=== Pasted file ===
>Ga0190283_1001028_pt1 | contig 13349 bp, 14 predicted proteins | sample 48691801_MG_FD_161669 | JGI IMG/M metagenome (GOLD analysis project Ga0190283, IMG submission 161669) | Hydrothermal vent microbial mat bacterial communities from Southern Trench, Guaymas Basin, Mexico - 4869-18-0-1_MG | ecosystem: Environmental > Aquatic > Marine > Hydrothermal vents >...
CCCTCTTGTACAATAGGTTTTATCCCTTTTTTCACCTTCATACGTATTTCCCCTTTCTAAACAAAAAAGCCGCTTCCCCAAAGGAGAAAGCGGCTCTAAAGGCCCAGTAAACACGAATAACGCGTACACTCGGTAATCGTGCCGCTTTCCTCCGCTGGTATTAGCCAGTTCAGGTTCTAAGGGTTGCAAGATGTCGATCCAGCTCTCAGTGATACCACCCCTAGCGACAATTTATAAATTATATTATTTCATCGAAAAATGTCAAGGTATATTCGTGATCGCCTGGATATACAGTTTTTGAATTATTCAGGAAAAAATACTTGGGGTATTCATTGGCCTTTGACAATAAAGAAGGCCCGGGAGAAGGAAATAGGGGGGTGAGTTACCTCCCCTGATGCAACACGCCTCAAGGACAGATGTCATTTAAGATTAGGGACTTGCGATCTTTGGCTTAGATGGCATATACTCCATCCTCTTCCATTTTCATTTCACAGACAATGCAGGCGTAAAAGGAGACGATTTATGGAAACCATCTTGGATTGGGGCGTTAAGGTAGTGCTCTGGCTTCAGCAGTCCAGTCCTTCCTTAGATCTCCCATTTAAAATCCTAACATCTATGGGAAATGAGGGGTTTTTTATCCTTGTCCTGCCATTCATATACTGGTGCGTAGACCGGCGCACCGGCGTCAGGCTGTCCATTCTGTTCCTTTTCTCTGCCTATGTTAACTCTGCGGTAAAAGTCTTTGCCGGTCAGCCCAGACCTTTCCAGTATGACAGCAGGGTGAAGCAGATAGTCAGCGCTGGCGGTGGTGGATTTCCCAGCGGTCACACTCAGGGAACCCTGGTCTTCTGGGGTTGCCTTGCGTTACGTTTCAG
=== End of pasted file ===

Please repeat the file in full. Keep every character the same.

>Ga0190283_1001028_pt1 | contig 13349 bp, 14 predicted proteins | sample 48691801_MG_FD_161669 | JGI IMG/M metagenome (GOLD analysis project Ga0190283, IMG submission 161669) | Hydrothermal vent microbial mat bacterial communities from Southern Trench, Guaymas Basin, Mexico - 4869-18-0-1_MG | ecosystem: Environmental > Aquatic > Marine > Hydrothermal vents >...
CCCTCTTGTACAATAGGTTTTATCCCTTTTTTCACCTTCATACGTATTTCCCCTTTCTAAACAAAAAAGCCGCTTCCCCAAAGGAGAAAGCGGCTCTAAAGGCCCAGTAAACACGAATAACGCGTACACTCGGTAATCGTGCCGCTTTCCTCCGCTGGTATTAGCCAGTTCAGGTTCTAAGGGTTGCAAGATGTCGATCCAGCTCTCAGTGATACCACCCCTAGCGACAATTTATAAATTATATTATTTCATCGAAAAATGTCAAGGTATATTCGTGATCGCCTGGATATACAGTTTTTGAATTATTCAGGAAAAAATACTTGGGGTATTCATTGGCCTTTGACAATAAAGAAGGCCCGGGAGAAGGAAATAGGGGGGTGAGTTACCTCCCCTGATGCAACACGCCTCAAGGACAGATGTCATTTAAGATTAGGGACTTGCGATCTTTGGCTTAGATGGCATATACTCCATCCTCTTCCATTTTCATTTCACAGACAATGCAGGCGTAAAAGGAGACGATTTATGGAAACCATCTTGGATTGGGGCGTTAAGGTAGTGCTCTGGCTTCAGCAGTCCAGTCCTTCCTTAGATCTCCCATTTAAAATCCTAACATCTATGGGAAATGAGGGGTTTTTTATCCTTGTCCTGCCATTCATATACTGGTGCGTAGACCGGCGCACCGGCGTCAGGCTGTCCATTCTGTTCCTTTTCTCTGCCTATGTTAACTCTGCGGTAAAAGTCTTTGCCGGTCAGCCCAGACCTTTCCAGTATGACAGCAGGGTGAAGCAGATAGTCAGCGCTGGCGGTGGTGGATTTCCCAGCGGTCACACTCAGGGAACCCTGGTCTTCTGGGGTTGCCTTGCGTTACGTTTCAG